This album was released in 1995, four years after Freddie Mercury’s death. Mercury recorded as many vocals as he could, and told the band to finish the album after he was gone, and that’s what they did here. Imagine working on that, after he passed… Man. Accordingly, I got the sense that a lot of the songs were a form of farewell from Freddie, and homage from the band. Bittersweet, spiritual, human, and uplifting. Makes sense, and it works perfectly.
Now, I’m no Queen expert but I’m a fan, and to me this sounds like a Queen album. The songs are strong, soaring, beautiful. Lots of different approaches here, from (somewhat) cheesy keyboard forays to full-on rockers, though mostly ballad territory. Queen had a sound that was unlike any other, instantly recognizeable as Queen, and that sound is here, for sure. The songs carry extra weight, of course, but even if Freddie had lived to see this released, this would still be a solid Queen record. I’d never heard this album before this, and while it was hard to write about, I quite liked it, honestly.
I was going to go through this track by track but found that, for one of the first times ever in writing for this blog, I simultaneously couldn’t and didn’t want to do it that way. No aspersions on the record, you just have to hear it for yourself, I think, because in all likelihood it’ll mean something slightly different to every listener. Cop out? In most cases yes, but for this one I don’t really think so. It just felt right to leave it up to you. Go get your copy! There are song-by-song blurbs HERE.
One cool thing: There’s a brief intro track called It’s A Beautiful Day, then the album proper. Following A Beautiful Day reprise at track 11, there’s a track 12 of Freddie saying YEAH!, and then at track 13 there’s a 22 minute track that iTunes lists as ‘Reprise.’ It’s beautiful, very ambient, spacious, experimental, a lot of chording. Just let it play and drift away…*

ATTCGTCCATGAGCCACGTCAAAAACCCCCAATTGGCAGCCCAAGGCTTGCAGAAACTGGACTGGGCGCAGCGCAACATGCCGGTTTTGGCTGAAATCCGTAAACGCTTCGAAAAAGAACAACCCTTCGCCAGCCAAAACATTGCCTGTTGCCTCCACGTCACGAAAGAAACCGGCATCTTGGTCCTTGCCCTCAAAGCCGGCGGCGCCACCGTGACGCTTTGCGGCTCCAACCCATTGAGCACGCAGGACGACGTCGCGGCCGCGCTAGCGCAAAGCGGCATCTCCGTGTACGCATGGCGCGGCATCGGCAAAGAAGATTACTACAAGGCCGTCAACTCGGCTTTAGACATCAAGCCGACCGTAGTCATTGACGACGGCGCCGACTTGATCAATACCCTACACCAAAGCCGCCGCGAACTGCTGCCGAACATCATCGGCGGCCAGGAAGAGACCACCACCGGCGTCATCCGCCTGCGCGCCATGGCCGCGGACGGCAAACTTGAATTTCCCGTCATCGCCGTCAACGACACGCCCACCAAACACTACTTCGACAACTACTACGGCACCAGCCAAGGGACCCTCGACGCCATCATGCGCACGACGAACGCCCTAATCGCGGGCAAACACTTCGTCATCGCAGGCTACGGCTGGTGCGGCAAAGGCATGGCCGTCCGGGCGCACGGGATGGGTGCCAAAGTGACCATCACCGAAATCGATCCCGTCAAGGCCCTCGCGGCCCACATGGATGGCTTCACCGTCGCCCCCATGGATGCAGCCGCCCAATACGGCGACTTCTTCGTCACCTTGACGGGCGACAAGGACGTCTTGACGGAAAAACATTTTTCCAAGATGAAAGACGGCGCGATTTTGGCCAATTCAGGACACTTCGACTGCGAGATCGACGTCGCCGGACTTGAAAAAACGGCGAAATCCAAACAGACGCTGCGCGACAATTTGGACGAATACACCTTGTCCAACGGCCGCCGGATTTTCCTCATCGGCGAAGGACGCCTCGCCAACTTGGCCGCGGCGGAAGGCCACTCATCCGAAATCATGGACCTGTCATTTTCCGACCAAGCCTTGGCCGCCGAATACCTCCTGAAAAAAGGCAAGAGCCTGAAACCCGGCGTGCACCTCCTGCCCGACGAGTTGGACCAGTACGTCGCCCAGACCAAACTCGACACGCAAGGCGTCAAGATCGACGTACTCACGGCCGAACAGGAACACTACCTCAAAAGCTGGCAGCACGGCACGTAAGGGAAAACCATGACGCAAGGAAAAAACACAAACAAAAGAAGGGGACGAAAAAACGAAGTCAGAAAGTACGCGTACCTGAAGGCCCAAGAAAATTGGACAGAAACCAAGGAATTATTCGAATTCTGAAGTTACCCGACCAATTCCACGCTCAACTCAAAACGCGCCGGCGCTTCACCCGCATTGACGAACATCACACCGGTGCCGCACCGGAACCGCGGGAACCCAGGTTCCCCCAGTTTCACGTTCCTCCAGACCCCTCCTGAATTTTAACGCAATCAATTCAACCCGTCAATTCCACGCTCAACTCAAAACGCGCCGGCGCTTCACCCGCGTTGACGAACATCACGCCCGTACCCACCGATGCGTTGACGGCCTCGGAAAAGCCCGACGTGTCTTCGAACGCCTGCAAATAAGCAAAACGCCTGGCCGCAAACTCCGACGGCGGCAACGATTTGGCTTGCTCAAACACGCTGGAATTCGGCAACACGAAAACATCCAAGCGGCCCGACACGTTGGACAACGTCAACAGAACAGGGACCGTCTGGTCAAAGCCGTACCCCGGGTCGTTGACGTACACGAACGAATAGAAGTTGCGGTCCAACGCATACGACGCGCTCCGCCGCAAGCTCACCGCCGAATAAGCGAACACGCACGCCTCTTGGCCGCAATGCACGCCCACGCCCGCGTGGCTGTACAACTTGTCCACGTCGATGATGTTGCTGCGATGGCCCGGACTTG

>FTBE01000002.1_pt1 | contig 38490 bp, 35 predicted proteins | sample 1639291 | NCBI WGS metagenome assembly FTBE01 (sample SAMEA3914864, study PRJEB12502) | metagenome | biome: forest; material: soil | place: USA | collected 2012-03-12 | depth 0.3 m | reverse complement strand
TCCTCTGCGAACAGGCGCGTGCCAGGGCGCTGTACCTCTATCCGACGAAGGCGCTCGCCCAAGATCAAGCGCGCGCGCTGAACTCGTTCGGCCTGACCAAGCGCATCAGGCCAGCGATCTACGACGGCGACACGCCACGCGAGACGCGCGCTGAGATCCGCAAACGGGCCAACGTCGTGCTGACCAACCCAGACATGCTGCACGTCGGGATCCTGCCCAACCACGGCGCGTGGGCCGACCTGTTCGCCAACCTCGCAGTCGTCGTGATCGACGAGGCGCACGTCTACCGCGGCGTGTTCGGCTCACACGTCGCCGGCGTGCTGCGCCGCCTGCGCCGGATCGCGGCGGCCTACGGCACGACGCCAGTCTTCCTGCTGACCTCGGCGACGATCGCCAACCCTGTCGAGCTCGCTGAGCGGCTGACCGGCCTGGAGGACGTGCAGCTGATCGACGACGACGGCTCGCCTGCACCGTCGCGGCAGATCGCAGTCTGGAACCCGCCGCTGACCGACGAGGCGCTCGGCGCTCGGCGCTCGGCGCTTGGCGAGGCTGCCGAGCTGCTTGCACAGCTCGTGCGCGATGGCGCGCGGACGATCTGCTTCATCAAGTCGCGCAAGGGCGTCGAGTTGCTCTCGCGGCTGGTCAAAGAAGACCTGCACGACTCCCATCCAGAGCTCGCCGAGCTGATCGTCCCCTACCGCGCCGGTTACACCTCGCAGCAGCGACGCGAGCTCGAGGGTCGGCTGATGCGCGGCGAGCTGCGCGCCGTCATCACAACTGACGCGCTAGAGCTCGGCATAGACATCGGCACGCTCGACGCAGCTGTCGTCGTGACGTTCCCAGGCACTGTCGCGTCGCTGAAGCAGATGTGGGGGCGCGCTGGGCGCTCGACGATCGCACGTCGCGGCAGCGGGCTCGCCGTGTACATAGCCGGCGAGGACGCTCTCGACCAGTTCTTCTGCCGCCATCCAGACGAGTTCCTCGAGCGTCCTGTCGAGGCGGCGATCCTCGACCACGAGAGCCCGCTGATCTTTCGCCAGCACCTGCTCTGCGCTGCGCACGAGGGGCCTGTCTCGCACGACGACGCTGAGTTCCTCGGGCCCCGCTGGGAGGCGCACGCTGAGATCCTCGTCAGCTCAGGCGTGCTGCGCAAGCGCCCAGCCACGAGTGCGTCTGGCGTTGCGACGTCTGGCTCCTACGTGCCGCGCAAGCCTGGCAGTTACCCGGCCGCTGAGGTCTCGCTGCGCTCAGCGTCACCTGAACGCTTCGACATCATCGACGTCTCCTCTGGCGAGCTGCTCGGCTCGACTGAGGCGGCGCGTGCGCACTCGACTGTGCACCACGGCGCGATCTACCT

It’s actually a bit of a wrench to listen to Made In Heaven, but it’s definitely well-worth the time you spend with it. RIP Freddie.
* Running at 22 minutes and 32 seconds, Track 13 was an experiment by Richards with an Ensoniq ASR-10 sampler. He took the opening chords of “It’s a Beautiful Day” and made them loop, and then added Mercury’s voice through strange echoes. May and Taylor also added some ideas to the track. This track was previously only available on the CD edition of the album and the aforementioned promo cassettes.
Standard cassettes of the album end with the shortened “It’s a Beautiful Day (Reprise)”, fading out after Track 12 (“Yeah”), where this untitled track would continue on. Track 13 can be purchased also as part of the full album or as a separate piece from Queen’s official online store.
The LP (vinyl) edition of the album has only the first few seconds, which run into the run-off of the groove on the record, which actually means that if a listener has a record player which does not have an automatic stop activated at this point, it will play indefinitely, consisting only of the few seconds looped over constantly.
Track 13 created a good deal of surprise and confusion among fans, given its ambient musical nature and its sheer length, neither of which have much precedent in Queen’s catalogue (the longest of Queen’s prior songs, “The Prophet’s Song” from A Night at the Opera, running a mere 8:20). The album’s last listed track (all formats) is track 11: “It’s a Beautiful Day (Reprise)”. After, Freddie Mercury is heard loudly saying “Yeah”, which at four seconds long comprises the entire Track 12. Fans took to calling this track by that monosyllabic name. The ambient music underneath this track continues into Track 13, which ebbs and flows for another 22:32, and ends with Mercury calling out “Fab!”
Two schools of thought emerged amongst fans: one was that these were to be considered not only separate tracks, but separate “songs”; the second was that tracks 11, 12 and 13 were all one song (“It’s a Beautiful Day [Reprise]”) and that the splitting of it was a deliberate tongue-in-cheek gesture by the band. Initially, the band were content to maintain the air of mystery around Track 13. Over time, May has discussed it and shed a bit more light on it, such as the aforementioned creation by David Richards and the subsequent involvement by himself and Taylor.
In 2015, upon the re-issuing of Queen’s discography on vinyl, Made In Heaven was re-issued as a double disc set with track 13 taking up the entirety of side D. The track was given the name “13” and is listed on the artwork. (Wiki)